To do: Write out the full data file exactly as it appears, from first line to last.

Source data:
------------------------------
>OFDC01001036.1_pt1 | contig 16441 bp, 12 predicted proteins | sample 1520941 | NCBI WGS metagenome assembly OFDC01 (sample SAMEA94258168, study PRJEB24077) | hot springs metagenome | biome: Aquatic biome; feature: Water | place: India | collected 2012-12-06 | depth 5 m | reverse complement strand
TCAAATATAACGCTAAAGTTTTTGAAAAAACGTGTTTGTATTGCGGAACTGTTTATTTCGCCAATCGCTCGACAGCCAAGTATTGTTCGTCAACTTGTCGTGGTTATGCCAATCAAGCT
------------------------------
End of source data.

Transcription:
>OFDC01001036.1_pt1 | contig 16441 bp, 12 predicted proteins | sample 1520941 | NCBI WGS metagenome assembly OFDC01 (sample SAMEA94258168, study PRJEB24077) | hot springs metagenome | biome: Aquatic biome; feature: Water | place: India | collected 2012-12-06 | depth 5 m | reverse complement strand
TCAAATATAACGCTAAAGTTTTTGAAAAAACGTGTTTGTATTGCGGAACTGTTTATTTCGCCAATCGCTCGACAGCCAAGTATTGTTCGTCAACTTGTCGTGGTTATGCCAATCAAGCT